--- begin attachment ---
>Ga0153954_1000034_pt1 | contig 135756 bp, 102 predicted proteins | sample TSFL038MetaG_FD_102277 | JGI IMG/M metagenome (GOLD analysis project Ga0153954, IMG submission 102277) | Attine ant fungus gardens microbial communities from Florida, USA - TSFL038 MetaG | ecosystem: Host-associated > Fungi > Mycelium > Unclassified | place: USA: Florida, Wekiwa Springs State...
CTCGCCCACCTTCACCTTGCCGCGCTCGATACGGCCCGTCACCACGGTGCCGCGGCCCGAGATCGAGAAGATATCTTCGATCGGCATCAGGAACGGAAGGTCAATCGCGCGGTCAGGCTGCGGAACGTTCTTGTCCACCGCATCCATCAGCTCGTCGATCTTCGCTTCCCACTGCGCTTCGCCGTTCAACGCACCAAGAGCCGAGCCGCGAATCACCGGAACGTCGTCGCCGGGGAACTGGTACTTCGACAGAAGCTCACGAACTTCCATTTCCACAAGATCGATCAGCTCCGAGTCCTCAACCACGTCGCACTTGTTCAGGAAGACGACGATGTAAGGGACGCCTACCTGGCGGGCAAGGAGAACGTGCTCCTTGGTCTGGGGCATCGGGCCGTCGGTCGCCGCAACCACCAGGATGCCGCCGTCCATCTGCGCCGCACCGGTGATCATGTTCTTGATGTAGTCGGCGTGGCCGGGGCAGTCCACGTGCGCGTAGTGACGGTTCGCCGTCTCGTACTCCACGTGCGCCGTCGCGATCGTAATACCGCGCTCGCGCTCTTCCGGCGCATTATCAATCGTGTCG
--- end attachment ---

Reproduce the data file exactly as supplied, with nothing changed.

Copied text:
>Ga0153954_1000034_pt1 | contig 135756 bp, 102 predicted proteins | sample TSFL038MetaG_FD_102277 | JGI IMG/M metagenome (GOLD analysis project Ga0153954, IMG submission 102277) | Attine ant fungus gardens microbial communities from Florida, USA - TSFL038 MetaG | ecosystem: Host-associated > Fungi > Mycelium > Unclassified | place: USA: Florida, Wekiwa Springs State...
CTCGCCCACCTTCACCTTGCCGCGCTCGATACGGCCCGTCACCACGGTGCCGCGGCCCGAGATCGAGAAGATATCTTCGATCGGCATCAGGAACGGAAGGTCAATCGCGCGGTCAGGCTGCGGAACGTTCTTGTCCACCGCATCCATCAGCTCGTCGATCTTCGCTTCCCACTGCGCTTCGCCGTTCAACGCACCAAGAGCCGAGCCGCGAATCACCGGAACGTCGTCGCCGGGGAACTGGTACTTCGACAGAAGCTCACGAACTTCCATTTCCACAAGATCGATCAGCTCCGAGTCCTCAACCACGTCGCACTTGTTCAGGAAGACGACGATGTAAGGGACGCCTACCTGGCGGGCAAGGAGAACGTGCTCCTTGGTCTGGGGCATCGGGCCGTCGGTCGCCGCAACCACCAGGATGCCGCCGTCCATCTGCGCCGCACCGGTGATCATGTTCTTGATGTAGTCGGCGTGGCCGGGGCAGTCCACGTGCGCGTAGTGACGGTTCGCCGTCTCGTACTCCACGTGCGCCGTCGCGATCGTAATACCGCGCTCGCGCTCTTCCGGCGCATTATCAATCGTGTCG